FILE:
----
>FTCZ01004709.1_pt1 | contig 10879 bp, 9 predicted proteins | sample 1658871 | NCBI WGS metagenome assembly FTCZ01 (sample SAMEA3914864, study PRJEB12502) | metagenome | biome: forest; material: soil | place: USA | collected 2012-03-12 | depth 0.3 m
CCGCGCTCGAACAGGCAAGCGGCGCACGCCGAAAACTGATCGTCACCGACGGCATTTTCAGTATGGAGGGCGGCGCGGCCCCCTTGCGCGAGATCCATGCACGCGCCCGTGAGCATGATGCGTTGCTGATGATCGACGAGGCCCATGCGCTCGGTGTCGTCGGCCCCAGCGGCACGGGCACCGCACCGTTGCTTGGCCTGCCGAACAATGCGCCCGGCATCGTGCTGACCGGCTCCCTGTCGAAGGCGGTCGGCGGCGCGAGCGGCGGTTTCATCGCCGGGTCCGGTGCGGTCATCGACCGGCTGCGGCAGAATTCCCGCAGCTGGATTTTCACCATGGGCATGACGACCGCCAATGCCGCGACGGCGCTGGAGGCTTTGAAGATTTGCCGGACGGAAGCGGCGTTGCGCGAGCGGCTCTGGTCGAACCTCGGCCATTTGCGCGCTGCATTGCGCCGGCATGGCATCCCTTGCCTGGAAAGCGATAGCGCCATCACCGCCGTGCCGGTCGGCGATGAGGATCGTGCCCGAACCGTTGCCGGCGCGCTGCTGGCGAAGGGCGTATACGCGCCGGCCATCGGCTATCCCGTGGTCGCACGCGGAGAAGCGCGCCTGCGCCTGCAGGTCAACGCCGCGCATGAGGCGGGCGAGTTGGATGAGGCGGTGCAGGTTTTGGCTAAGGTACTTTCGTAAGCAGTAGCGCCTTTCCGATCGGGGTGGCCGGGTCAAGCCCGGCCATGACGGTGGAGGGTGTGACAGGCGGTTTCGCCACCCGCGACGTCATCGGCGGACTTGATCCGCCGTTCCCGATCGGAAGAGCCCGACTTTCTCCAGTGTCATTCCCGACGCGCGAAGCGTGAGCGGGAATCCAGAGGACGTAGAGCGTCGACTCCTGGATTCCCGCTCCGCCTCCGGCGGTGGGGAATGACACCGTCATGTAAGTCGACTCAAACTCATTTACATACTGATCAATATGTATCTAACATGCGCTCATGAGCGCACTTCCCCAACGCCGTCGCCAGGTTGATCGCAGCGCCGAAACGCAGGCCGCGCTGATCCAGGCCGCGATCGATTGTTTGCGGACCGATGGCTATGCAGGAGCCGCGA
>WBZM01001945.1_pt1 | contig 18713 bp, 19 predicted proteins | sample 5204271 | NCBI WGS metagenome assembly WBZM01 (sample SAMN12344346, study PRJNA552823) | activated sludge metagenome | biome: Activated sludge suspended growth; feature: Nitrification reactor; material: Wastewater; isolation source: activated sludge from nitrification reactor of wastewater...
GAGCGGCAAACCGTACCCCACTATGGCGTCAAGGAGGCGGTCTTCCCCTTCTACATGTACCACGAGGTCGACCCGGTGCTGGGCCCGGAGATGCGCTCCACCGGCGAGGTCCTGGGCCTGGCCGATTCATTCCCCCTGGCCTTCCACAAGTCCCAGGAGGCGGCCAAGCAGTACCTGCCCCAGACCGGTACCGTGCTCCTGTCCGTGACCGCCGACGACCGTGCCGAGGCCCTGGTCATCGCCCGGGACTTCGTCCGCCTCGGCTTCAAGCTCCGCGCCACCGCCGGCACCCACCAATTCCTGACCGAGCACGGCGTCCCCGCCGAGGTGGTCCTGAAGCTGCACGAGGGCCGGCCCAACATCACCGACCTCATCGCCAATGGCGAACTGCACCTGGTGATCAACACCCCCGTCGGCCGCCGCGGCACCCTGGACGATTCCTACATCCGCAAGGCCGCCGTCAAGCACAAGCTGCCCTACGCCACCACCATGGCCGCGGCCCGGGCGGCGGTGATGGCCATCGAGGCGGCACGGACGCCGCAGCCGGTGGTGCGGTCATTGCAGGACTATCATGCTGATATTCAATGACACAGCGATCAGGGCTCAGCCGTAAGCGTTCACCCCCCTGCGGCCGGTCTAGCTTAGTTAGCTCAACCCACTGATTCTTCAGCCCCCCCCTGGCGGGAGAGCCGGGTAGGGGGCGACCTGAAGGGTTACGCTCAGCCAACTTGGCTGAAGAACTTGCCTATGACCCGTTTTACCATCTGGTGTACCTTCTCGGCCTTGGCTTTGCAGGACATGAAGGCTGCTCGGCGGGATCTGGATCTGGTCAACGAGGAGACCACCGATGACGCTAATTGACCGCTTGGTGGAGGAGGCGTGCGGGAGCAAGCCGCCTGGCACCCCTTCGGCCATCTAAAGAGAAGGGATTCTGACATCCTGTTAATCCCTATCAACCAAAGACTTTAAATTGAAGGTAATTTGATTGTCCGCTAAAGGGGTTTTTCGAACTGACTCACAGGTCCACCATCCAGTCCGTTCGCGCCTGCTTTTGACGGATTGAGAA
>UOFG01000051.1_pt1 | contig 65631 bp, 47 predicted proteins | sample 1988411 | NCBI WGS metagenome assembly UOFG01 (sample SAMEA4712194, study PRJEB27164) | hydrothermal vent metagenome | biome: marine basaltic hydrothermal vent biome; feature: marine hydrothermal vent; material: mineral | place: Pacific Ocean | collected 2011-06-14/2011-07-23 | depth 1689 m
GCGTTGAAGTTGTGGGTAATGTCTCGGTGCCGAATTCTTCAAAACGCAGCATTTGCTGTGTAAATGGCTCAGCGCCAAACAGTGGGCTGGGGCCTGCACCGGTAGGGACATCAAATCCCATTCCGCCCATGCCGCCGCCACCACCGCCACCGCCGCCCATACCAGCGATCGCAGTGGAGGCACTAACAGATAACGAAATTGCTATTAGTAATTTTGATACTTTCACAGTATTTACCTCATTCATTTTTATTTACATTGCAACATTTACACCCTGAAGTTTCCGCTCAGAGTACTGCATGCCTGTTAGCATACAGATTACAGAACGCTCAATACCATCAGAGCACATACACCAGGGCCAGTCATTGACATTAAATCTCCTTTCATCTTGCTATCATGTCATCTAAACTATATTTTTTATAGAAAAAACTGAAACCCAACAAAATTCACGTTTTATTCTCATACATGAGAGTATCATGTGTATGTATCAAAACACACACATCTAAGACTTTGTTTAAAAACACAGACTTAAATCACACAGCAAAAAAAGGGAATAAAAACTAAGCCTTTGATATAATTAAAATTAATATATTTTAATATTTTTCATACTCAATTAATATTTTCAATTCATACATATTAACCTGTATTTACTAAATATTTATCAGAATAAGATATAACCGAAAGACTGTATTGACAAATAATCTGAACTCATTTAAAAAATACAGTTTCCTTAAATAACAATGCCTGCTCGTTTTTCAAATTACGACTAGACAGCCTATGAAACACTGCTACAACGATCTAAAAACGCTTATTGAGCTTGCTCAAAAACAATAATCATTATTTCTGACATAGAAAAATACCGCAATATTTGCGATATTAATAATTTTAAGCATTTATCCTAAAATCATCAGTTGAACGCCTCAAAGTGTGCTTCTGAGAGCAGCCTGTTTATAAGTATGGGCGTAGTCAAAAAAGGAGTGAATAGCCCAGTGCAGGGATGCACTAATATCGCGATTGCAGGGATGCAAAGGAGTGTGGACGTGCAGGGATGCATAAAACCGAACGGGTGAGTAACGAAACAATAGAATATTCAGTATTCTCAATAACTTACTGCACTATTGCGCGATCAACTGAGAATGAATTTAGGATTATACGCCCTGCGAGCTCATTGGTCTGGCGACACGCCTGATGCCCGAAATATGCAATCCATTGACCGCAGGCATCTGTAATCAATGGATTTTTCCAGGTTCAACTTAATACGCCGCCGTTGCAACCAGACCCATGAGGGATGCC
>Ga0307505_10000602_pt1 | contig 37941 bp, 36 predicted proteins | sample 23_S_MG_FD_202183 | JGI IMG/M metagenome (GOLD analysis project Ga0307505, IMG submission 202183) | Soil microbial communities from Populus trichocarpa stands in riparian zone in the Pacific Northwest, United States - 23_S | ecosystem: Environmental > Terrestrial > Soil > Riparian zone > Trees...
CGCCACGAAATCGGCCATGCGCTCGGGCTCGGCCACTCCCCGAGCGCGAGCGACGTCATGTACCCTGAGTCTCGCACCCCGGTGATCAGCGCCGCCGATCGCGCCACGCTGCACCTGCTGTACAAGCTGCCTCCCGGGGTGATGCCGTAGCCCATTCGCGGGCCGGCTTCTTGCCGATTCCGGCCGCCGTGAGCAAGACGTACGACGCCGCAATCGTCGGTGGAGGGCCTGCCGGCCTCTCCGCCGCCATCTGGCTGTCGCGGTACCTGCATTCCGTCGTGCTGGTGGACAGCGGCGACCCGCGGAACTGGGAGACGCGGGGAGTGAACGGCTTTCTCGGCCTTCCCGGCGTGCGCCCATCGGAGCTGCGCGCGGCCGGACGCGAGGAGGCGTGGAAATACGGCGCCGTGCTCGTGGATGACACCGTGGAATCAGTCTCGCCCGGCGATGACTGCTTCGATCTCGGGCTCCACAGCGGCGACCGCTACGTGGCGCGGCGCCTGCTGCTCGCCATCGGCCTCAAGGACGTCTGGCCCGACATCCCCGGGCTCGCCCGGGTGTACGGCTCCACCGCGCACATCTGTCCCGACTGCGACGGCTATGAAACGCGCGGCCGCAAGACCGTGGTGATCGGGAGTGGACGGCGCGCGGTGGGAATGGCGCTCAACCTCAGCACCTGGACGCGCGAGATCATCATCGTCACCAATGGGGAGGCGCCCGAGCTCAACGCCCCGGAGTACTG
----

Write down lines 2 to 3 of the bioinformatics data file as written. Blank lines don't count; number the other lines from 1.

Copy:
CCGCGCTCGAACAGGCAAGCGGCGCACGCCGAAAACTGATCGTCACCGACGGCATTTTCAGTATGGAGGGCGGCGCGGCCCCCTTGCGCGAGATCCATGCACGCGCCCGTGAGCATGATGCGTTGCTGATGATCGACGAGGCCCATGCGCTCGGTGTCGTCGGCCCCAGCGGCACGGGCACCGCACCGTTGCTTGGCCTGCCGAACAATGCGCCCGGCATCGTGCTGACCGGCTCCCTGTCGAAGGCGGTCGGCGGCGCGAGCGGCGGTTTCATCGCCGGGTCCGGTGCGGTCATCGACCGGCTGCGGCAGAATTCCCGCAGCTGGATTTTCACCATGGGCATGACGACCGCCAATGCCGCGACGGCGCTGGAGGCTTTGAAGATTTGCCGGACGGAAGCGGCGTTGCGCGAGCGGCTCTGGTCGAACCTCGGCCATTTGCGCGCTGCATTGCGCCGGCATGGCATCCCTTGCCTGGAAAGCGATAGCGCCATCACCGCCGTGCCGGTCGGCGATGAGGATCGTGCCCGAACCGTTGCCGGCGCGCTGCTGGCGAAGGGCGTATACGCGCCGGCCATCGGCTATCCCGTGGTCGCACGCGGAGAAGCGCGCCTGCGCCTGCAGGTCAACGCCGCGCATGAGGCGGGCGAGTTGGATGAGGCGGTGCAGGTTTTGGCTAAGGTACTTTCGTAAGCAGTAGCGCCTTTCCGATCGGGGTGGCCGGGTCAAGCCCGGCCATGACGGTGGAGGGTGTGACAGGCGGTTTCGCCACCCGCGACGTCATCGGCGGACTTGATCCGCCGTTCCCGATCGGAAGAGCCCGACTTTCTCCAGTGTCATTCCCGACGCGCGAAGCGTGAGCGGGAATCCAGAGGACGTAGAGCGTCGACTCCTGGATTCCCGCTCCGCCTCCGGCGGTGGGGAATGACACCGTCATGTAAGTCGACTCAAACTCATTTACATACTGATCAATATGTATCTAACATGCGCTCATGAGCGCACTTCCCCAACGCCGTCGCCAGGTTGATCGCAGCGCCGAAACGCAGGCCGCGCTGATCCAGGCCGCGATCGATTGTTTGCGGACCGATGGCTATGCAGGAGCCGCGA
>WBZM01001945.1_pt1 | contig 18713 bp, 19 predicted proteins | sample 5204271 | NCBI WGS metagenome assembly WBZM01 (sample SAMN12344346, study PRJNA552823) | activated sludge metagenome | biome: Activated sludge suspended growth; feature: Nitrification reactor; material: Wastewater; isolation source: activated sludge from nitrification reactor of wastewater...